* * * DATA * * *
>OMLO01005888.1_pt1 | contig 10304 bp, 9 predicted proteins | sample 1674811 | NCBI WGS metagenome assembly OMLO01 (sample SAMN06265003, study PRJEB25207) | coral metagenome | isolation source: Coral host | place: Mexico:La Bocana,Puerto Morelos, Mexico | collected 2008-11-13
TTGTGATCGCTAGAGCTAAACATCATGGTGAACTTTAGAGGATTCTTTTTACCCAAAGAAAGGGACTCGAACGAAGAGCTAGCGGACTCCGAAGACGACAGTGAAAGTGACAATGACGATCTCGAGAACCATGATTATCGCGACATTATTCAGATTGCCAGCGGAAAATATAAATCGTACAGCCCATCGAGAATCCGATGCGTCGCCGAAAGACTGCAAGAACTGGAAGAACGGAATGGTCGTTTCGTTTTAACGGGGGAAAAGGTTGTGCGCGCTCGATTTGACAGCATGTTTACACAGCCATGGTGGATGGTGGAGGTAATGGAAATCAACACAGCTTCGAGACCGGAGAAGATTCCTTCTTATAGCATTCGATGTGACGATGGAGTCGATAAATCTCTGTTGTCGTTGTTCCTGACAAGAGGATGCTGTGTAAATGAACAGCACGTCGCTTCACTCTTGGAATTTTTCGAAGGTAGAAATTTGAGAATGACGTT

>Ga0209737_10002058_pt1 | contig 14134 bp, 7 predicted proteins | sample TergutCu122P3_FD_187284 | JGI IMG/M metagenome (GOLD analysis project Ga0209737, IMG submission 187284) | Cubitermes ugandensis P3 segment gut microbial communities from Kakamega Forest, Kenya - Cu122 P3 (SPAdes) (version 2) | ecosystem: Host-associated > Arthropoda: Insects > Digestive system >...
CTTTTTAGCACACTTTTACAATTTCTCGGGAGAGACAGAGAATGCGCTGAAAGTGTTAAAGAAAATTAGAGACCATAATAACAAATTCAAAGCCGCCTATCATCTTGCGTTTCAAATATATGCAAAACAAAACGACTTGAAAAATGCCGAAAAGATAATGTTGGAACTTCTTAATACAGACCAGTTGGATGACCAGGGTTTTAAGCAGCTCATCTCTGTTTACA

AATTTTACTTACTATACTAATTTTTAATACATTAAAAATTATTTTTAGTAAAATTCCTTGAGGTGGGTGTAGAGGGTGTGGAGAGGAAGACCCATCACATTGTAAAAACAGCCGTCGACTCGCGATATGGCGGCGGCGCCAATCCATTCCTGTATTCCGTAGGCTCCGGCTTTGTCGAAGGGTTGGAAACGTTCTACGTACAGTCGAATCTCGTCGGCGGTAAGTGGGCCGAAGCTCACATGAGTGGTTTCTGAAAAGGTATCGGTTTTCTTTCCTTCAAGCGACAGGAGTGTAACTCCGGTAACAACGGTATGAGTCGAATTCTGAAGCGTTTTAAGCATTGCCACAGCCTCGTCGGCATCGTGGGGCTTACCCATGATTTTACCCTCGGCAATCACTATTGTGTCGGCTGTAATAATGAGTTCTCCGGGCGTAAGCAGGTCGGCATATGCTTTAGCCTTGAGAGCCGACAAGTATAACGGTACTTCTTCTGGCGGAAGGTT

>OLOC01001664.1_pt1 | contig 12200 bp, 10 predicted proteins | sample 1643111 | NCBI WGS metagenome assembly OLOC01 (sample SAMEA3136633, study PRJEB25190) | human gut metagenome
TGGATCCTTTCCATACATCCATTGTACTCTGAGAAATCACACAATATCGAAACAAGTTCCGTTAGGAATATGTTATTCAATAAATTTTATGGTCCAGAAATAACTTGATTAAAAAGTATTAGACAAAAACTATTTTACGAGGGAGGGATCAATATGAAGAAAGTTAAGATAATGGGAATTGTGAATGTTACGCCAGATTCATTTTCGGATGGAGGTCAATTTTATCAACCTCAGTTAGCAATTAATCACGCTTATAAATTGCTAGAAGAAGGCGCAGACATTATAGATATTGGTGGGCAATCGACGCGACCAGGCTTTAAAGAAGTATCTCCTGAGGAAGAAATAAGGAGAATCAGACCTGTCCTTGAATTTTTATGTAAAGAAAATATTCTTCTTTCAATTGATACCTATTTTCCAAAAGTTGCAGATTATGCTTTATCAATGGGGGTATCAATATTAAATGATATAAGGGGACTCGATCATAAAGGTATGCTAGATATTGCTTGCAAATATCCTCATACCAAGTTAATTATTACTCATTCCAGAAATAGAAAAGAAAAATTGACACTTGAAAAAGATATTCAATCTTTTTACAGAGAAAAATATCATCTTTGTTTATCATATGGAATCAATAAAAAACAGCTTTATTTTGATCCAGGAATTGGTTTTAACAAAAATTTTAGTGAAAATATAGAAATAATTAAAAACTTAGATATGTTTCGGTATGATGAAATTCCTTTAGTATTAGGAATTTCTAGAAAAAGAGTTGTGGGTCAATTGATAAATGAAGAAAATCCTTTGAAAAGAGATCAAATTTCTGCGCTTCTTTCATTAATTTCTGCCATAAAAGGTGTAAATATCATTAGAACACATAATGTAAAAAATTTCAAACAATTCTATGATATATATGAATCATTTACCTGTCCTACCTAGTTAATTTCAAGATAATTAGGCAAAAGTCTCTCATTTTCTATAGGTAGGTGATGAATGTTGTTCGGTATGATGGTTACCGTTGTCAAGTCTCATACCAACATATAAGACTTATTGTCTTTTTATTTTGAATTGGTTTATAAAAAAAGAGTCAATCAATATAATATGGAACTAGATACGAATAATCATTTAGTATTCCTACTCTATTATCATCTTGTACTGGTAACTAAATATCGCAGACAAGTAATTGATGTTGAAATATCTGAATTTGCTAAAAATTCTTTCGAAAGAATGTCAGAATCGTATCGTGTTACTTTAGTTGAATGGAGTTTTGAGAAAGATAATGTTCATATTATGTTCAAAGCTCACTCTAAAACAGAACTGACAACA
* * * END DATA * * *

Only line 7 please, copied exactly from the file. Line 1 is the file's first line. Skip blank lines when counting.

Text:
TGGATCCTTTCCATACATCCATTGTACTCTGAGAAATCACACAATATCGAAACAAGTTCCGTTAGGAATATGTTATTCAATAAATTTTATGGTCCAGAAATAACTTGATTAAAAAGTATTAGACAAAAACTATTTTACGAGGGAGGGATCAATATGAAGAAAGTTAAGATAATGGGAATTGTGAATGTTACGCCAGATTCATTTTCGGATGGAGGTCAATTTTATCAACCTCAGTTAGCAATTAATCACGCTTATAAATTGCTAGAAGAAGGCGCAGACATTATAGATATTGGTGGGCAATCGACGCGACCAGGCTTTAAAGAAGTATCTCCTGAGGAAGAAATAAGGAGAATCAGACCTGTCCTTGAATTTTTATGTAAAGAAAATATTCTTCTTTCAATTGATACCTATTTTCCAAAAGTTGCAGATTATGCTTTATCAATGGGGGTATCAATATTAAATGATATAAGGGGACTCGATCATAAAGGTATGCTAGATATTGCTTGCAAATATCCTCATACCAAGTTAATTATTACTCATTCCAGAAATAGAAAAGAAAAATTGACACTTGAAAAAGATATTCAATCTTTTTACAGAGAAAAATATCATCTTTGTTTATCATATGGAATCAATAAAAAACAGCTTTATTTTGATCCAGGAATTGGTTTTAACAAAAATTTTAGTGAAAATATAGAAATAATTAAAAACTTAGATATGTTTCGGTATGATGAAATTCCTTTAGTATTAGGAATTTCTAGAAAAAGAGTTGTGGGTCAATTGATAAATGAAGAAAATCCTTTGAAAAGAGATCAAATTTCTGCGCTTCTTTCATTAATTTCTGCCATAAAAGGTGTAAATATCATTAGAACACATAATGTAAAAAATTTCAAACAATTCTATGATATATATGAATCATTTACCTGTCCTACCTAGTTAATTTCAAGATAATTAGGCAAAAGTCTCTCATTTTCTATAGGTAGGTGATGAATGTTGTTCGGTATGATGGTTACCGTTGTCAAGTCTCATACCAACATATAAGACTTATTGTCTTTTTATTTTGAATTGGTTTATAAAAAAAGAGTCAATCAATATAATATGGAACTAGATACGAATAATCATTTAGTATTCCTACTCTATTATCATCTTGTACTGGTAACTAAATATCGCAGACAAGTAATTGATGTTGAAATATCTGAATTTGCTAAAAATTCTTTCGAAAGAATGTCAGAATCGTATCGTGTTACTTTAGTTGAATGGAGTTTTGAGAAAGATAATGTTCATATTATGTTCAAAGCTCACTCTAAAACAGAACTGACAACA